NEW YORK -- Bobby Valentine has been working on little sleep since Japan was devastated by an earthquake and tsunami last week, devoting much of his time to tracking down friends and former players and figuring out a way to help from thousands of miles away.
"I'm feeling hopeless, helpless," Valentine told The Associated Press in a phone interview Thursday from his office in Stamford, Conn. "What I do have is a pretty good circle of friends who I reached out to. I think I'll be able to contribute."
The ESPN baseball analyst was manager of the Chiba Lotte Marines in 1995 and from 2004-09, leading them to a championship in 2005, and his ties to Japan are strong. Once Valentine began seeing images of the aftermath of the 8.9-magnitude quake that hit northern Japan last Friday, he began texting, e-mailing and calling for updates.
Valentine has spoken to Chiba Lotte team executives, friends with the Rakuten Golden Eagles in the heavily hit city Sendai and employees at a school he helped found seven years ago.
"The country is shaken, they're living in a very uncomfortable state," Valentine said.
The one friend he hasn't been able to reach firsthand is New York Mets scout Esao O'Jimi, who was Valentine's first interpreter in Japan. Mets spokesman Jay Horwitz said O'Jimi is OK.
Seeing YouTube videos of water rushing through the streets where he rode his bicycle every day, of the rising tides flooding the ballpark where his Marines played their home games, he knew he had to act.
So Valentine, the director of public health and safety for Stamford, began calling his friends in the financial industry and started reaching out to baseball people to set up a relief fund. He hopes to start a website where fans can buy memorabilia and make donations.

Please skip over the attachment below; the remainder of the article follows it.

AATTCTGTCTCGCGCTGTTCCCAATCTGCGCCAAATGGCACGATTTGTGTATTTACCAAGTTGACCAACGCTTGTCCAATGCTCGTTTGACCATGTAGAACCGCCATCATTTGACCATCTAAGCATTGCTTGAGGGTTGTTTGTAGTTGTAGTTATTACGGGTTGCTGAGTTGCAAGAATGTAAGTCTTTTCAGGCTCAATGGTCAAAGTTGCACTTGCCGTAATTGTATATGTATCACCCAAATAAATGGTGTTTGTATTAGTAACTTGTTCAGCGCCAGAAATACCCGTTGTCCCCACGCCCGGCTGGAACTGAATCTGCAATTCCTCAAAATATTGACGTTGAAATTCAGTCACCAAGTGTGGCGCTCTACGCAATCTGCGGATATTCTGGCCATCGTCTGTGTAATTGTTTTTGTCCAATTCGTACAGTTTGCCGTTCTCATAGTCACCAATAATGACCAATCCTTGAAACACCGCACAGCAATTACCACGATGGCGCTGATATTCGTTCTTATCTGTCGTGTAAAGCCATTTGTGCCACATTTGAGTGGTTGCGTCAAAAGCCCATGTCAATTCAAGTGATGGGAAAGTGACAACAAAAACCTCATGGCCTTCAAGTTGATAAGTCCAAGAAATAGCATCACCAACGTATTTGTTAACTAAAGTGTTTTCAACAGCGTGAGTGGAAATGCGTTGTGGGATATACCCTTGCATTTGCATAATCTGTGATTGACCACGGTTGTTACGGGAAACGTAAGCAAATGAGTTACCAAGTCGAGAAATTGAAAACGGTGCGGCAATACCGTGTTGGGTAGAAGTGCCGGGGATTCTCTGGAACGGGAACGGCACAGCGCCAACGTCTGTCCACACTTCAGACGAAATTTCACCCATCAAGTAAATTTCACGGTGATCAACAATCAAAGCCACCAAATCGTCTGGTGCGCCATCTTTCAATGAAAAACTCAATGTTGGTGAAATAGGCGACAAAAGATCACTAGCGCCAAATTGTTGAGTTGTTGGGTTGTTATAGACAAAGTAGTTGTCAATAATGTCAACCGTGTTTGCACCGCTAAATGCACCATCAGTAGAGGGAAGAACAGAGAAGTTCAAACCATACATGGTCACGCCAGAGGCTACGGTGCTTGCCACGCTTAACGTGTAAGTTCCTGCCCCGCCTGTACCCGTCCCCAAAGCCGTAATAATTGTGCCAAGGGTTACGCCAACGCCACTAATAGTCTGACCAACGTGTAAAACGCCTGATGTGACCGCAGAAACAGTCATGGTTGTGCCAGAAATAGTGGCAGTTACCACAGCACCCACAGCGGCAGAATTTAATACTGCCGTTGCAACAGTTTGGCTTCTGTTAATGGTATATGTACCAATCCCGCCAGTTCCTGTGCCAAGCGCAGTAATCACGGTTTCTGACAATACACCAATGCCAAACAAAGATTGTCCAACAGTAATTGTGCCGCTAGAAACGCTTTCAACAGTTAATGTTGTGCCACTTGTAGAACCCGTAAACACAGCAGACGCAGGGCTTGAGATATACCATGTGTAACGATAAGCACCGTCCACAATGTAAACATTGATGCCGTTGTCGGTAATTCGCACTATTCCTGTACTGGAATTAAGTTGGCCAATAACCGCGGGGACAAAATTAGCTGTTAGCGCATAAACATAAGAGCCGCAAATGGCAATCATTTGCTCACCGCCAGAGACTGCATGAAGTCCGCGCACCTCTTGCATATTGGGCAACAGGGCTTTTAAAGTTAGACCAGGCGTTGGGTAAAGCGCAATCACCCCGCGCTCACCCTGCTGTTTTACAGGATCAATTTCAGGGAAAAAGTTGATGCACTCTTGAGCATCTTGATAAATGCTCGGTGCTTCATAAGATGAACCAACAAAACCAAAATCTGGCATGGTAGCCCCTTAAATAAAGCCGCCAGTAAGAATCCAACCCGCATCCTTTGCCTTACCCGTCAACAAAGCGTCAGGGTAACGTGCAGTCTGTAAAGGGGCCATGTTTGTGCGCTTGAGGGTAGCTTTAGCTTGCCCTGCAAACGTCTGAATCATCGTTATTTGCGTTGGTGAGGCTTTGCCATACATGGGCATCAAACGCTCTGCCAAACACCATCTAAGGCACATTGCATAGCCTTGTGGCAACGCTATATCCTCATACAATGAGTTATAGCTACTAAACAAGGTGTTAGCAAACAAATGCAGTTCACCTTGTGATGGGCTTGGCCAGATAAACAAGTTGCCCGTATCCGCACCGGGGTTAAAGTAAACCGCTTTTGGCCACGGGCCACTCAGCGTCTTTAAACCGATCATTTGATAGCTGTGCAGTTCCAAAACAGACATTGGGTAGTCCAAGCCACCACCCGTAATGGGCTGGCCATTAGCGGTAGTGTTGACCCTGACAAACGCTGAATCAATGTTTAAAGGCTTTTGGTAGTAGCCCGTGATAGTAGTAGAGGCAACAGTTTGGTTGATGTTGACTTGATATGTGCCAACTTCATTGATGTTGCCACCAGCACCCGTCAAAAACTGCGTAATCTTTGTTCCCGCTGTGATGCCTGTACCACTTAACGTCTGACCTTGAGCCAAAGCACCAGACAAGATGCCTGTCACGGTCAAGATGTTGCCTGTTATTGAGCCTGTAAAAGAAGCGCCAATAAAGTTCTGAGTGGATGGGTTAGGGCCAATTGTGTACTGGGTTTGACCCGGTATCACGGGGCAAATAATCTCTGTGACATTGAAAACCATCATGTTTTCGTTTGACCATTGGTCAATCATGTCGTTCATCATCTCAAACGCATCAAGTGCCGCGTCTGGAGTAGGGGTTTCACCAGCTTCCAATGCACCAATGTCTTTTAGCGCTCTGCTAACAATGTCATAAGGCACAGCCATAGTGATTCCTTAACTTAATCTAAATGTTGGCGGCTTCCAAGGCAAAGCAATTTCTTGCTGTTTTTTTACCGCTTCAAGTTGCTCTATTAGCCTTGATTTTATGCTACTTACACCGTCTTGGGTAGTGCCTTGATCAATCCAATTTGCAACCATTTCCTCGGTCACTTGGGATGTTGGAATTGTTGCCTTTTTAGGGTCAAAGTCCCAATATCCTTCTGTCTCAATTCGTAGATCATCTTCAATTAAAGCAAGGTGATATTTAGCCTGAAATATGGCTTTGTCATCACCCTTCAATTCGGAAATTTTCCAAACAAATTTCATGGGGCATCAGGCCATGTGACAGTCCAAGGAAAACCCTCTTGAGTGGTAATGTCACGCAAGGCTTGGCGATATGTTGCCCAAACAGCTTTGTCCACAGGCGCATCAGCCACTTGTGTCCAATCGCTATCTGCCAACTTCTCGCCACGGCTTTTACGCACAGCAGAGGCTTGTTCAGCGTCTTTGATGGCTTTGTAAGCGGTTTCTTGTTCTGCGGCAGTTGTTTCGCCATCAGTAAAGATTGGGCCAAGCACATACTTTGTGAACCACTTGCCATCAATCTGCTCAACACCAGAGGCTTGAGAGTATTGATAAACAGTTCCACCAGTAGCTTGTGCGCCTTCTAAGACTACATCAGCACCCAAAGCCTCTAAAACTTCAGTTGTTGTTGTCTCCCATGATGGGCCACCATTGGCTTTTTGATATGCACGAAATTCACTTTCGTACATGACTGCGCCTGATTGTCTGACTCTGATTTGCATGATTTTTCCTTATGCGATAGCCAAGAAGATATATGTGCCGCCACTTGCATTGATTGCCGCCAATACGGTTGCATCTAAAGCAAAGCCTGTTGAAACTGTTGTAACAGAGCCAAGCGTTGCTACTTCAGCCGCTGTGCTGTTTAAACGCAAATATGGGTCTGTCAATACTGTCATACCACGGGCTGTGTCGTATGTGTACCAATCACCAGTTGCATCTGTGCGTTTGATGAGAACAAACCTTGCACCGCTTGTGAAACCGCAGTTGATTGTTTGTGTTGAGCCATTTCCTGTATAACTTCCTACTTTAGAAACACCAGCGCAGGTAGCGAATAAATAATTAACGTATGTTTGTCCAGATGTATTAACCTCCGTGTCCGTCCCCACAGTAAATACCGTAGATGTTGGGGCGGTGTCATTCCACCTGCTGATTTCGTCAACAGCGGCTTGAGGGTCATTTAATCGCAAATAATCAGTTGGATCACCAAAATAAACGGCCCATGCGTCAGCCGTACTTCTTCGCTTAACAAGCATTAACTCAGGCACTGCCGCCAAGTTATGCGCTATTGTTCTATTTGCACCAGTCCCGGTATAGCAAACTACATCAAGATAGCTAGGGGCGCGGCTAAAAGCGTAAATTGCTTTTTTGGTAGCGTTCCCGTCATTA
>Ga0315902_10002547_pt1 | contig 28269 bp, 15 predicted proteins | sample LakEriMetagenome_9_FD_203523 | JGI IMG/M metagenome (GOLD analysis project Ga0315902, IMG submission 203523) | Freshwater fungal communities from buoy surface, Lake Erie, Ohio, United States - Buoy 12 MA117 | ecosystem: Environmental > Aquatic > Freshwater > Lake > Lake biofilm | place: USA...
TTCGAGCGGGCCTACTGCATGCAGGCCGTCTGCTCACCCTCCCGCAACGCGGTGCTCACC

He's going to meet with the Japan Society and with charities such as Save the Children and the Japanese Red Cross to find a partner that will act quickly.
"I hope the charities of choice are ones that are recognized by many and can use the funds expediently," he said.
He's even trying to convince the board of directors of the Mickey Leone Fund, a local charity he is involved with, to donate the funds raised from a June 18 gala to the relief effort in Japan.
It's not the first time Valentine has raced to help out in a disaster. After the terrorist attacks of Sept. 11, 2001, Valentine, then the manager of the Mets, stepped to the forefront, helping organize the staging area in the Shea Stadium parking lot for the relief effort.
Then he could get his hands dirty, getting involved that way. Far away from Chiba, which he says was built on the landfill of World War II and could be in jeopardy because of all the flooding, he's taking a different approach.
"I feel just as helpless as I did then," Valentine said, "and I hope I can do something."